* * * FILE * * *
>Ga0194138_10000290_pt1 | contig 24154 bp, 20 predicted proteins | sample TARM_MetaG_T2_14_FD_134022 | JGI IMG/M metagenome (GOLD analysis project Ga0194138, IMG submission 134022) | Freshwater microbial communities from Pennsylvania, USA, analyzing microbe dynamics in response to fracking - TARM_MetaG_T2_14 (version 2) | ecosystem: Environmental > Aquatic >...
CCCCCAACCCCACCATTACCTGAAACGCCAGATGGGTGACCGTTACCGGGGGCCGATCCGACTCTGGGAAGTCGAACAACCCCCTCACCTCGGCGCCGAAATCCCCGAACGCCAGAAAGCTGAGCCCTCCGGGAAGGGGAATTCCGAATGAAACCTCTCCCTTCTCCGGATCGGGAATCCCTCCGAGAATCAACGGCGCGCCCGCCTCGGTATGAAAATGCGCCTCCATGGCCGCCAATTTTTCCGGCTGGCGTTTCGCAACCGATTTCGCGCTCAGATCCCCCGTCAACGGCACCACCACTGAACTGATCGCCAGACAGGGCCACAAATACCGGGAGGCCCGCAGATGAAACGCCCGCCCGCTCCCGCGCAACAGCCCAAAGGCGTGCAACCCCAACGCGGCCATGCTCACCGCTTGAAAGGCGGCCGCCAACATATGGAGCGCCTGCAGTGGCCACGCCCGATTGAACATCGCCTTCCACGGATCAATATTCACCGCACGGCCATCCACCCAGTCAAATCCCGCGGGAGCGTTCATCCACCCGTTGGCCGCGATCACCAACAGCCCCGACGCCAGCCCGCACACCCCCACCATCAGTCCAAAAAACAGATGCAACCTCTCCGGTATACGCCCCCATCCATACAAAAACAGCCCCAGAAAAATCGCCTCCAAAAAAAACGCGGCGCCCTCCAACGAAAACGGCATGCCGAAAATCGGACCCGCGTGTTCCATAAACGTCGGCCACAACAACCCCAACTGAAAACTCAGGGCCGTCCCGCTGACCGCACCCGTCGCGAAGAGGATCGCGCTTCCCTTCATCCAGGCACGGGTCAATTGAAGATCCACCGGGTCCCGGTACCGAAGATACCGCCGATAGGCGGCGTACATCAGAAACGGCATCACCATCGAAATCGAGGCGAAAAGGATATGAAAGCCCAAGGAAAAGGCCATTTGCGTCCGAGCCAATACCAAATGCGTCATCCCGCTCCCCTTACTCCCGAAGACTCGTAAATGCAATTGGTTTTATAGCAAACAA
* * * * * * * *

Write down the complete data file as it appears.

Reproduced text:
>Ga0194138_10000290_pt1 | contig 24154 bp, 20 predicted proteins | sample TARM_MetaG_T2_14_FD_134022 | JGI IMG/M metagenome (GOLD analysis project Ga0194138, IMG submission 134022) | Freshwater microbial communities from Pennsylvania, USA, analyzing microbe dynamics in response to fracking - TARM_MetaG_T2_14 (version 2) | ecosystem: Environmental > Aquatic >...
CCCCCAACCCCACCATTACCTGAAACGCCAGATGGGTGACCGTTACCGGGGGCCGATCCGACTCTGGGAAGTCGAACAACCCCCTCACCTCGGCGCCGAAATCCCCGAACGCCAGAAAGCTGAGCCCTCCGGGAAGGGGAATTCCGAATGAAACCTCTCCCTTCTCCGGATCGGGAATCCCTCCGAGAATCAACGGCGCGCCCGCCTCGGTATGAAAATGCGCCTCCATGGCCGCCAATTTTTCCGGCTGGCGTTTCGCAACCGATTTCGCGCTCAGATCCCCCGTCAACGGCACCACCACTGAACTGATCGCCAGACAGGGCCACAAATACCGGGAGGCCCGCAGATGAAACGCCCGCCCGCTCCCGCGCAACAGCCCAAAGGCGTGCAACCCCAACGCGGCCATGCTCACCGCTTGAAAGGCGGCCGCCAACATATGGAGCGCCTGCAGTGGCCACGCCCGATTGAACATCGCCTTCCACGGATCAATATTCACCGCACGGCCATCCACCCAGTCAAATCCCGCGGGAGCGTTCATCCACCCGTTGGCCGCGATCACCAACAGCCCCGACGCCAGCCCGCACACCCCCACCATCAGTCCAAAAAACAGATGCAACCTCTCCGGTATACGCCCCCATCCATACAAAAACAGCCCCAGAAAAATCGCCTCCAAAAAAAACGCGGCGCCCTCCAACGAAAACGGCATGCCGAAAATCGGACCCGCGTGTTCCATAAACGTCGGCCACAACAACCCCAACTGAAAACTCAGGGCCGTCCCGCTGACCGCACCCGTCGCGAAGAGGATCGCGCTTCCCTTCATCCAGGCACGGGTCAATTGAAGATCCACCGGGTCCCGGTACCGAAGATACCGCCGATAGGCGGCGTACATCAGAAACGGCATCACCATCGAAATCGAGGCGAAAAGGATATGAAAGCCCAAGGAAAAGGCCATTTGCGTCCGAGCCAATACCAAATGCGTCATCCCGCTCCCCTTACTCCCGAAGACTCGTAAATGCAATTGGTTTTATAGCAAACAA